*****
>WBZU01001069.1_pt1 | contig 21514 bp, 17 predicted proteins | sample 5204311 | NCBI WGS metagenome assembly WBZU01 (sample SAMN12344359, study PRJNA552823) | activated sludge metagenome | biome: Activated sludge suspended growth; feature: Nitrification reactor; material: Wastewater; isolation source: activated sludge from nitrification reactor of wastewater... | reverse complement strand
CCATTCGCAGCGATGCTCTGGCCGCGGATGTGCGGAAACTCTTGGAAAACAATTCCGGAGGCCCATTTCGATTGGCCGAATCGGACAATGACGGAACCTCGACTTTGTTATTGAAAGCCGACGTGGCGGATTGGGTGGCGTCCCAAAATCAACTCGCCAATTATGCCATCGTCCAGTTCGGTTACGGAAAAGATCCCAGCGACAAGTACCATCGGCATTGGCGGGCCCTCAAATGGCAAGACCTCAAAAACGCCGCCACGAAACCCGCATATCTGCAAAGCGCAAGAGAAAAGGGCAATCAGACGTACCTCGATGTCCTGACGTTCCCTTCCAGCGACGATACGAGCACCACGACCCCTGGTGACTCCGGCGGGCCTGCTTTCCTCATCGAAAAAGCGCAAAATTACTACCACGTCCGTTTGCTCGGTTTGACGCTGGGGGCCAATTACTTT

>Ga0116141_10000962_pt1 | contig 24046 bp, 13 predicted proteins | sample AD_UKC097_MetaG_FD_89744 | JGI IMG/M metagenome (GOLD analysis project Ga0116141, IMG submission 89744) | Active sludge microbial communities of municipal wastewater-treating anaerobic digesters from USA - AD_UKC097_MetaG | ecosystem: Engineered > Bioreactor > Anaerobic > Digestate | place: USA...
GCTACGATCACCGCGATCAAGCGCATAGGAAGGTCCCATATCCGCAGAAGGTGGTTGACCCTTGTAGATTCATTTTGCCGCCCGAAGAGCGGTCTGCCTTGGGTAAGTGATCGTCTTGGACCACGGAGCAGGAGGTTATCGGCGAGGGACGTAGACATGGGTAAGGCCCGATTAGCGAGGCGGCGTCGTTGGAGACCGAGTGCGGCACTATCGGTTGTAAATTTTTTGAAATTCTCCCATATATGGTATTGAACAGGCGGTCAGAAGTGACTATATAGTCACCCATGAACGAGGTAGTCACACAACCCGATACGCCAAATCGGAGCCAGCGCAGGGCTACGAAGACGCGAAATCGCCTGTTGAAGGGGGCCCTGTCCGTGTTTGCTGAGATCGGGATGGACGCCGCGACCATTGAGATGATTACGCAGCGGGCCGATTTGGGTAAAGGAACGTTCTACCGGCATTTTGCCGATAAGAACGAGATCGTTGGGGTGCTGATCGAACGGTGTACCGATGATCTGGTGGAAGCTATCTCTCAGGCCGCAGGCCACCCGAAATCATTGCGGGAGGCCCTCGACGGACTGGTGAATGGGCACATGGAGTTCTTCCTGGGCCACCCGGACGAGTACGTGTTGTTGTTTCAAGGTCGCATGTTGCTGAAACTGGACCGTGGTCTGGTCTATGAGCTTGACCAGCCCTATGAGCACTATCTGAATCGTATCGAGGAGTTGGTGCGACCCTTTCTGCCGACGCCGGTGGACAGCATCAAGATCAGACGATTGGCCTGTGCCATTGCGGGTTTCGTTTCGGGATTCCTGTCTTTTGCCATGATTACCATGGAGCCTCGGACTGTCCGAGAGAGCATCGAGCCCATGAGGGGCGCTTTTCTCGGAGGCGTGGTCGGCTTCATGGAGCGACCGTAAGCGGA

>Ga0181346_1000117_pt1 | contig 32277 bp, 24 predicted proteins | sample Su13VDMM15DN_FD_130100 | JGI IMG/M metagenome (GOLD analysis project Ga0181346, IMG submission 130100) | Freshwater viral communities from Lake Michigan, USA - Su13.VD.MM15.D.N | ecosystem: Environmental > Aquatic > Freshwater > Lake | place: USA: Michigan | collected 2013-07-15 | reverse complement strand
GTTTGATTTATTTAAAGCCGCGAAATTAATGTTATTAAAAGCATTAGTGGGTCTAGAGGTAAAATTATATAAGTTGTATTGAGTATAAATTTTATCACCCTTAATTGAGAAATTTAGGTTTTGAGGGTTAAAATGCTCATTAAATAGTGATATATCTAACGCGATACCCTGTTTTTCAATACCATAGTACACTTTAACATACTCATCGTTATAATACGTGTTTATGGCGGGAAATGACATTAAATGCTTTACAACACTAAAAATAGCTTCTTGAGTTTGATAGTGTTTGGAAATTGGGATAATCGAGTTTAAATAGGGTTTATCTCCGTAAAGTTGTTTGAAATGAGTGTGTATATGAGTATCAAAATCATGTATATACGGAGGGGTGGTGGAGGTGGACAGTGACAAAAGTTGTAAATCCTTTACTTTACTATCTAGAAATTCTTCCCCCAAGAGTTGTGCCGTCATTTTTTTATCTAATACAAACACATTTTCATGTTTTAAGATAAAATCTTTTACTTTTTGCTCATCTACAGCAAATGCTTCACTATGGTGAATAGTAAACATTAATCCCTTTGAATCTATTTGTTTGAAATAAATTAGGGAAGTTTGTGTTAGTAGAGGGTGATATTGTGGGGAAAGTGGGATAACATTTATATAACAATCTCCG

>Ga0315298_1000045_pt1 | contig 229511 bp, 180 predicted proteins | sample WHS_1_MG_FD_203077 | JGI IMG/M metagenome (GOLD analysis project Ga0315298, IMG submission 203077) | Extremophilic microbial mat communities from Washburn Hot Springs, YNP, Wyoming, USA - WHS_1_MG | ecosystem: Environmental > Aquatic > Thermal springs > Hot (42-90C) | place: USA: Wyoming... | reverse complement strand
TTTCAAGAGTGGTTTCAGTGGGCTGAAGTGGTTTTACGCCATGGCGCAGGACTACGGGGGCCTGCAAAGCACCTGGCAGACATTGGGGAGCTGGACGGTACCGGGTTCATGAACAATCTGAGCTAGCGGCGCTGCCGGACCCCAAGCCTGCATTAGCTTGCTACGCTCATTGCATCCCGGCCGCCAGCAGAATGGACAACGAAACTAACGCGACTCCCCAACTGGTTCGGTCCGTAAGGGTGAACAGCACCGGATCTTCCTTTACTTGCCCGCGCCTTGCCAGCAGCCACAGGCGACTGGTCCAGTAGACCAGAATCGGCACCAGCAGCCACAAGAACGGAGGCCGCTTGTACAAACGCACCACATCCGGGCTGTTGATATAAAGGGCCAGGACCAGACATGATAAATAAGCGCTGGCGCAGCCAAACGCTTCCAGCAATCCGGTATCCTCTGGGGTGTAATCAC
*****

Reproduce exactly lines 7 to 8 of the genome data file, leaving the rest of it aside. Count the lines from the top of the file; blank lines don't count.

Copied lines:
>Ga0315298_1000045_pt1 | contig 229511 bp, 180 predicted proteins | sample WHS_1_MG_FD_203077 | JGI IMG/M metagenome (GOLD analysis project Ga0315298, IMG submission 203077) | Extremophilic microbial mat communities from Washburn Hot Springs, YNP, Wyoming, USA - WHS_1_MG | ecosystem: Environmental > Aquatic > Thermal springs > Hot (42-90C) | place: USA: Wyoming... | reverse complement strand
TTTCAAGAGTGGTTTCAGTGGGCTGAAGTGGTTTTACGCCATGGCGCAGGACTACGGGGGCCTGCAAAGCACCTGGCAGACATTGGGGAGCTGGACGGTACCGGGTTCATGAACAATCTGAGCTAGCGGCGCTGCCGGACCCCAAGCCTGCATTAGCTTGCTACGCTCATTGCATCCCGGCCGCCAGCAGAATGGACAACGAAACTAACGCGACTCCCCAACTGGTTCGGTCCGTAAGGGTGAACAGCACCGGATCTTCCTTTACTTGCCCGCGCCTTGCCAGCAGCCACAGGCGACTGGTCCAGTAGACCAGAATCGGCACCAGCAGCCACAAGAACGGAGGCCGCTTGTACAAACGCACCACATCCGGGCTGTTGATATAAAGGGCCAGGACCAGACATGATAAATAAGCGCTGGCGCAGCCAAACGCTTCCAGCAATCCGGTATCCTCTGGGGTGTAATCAC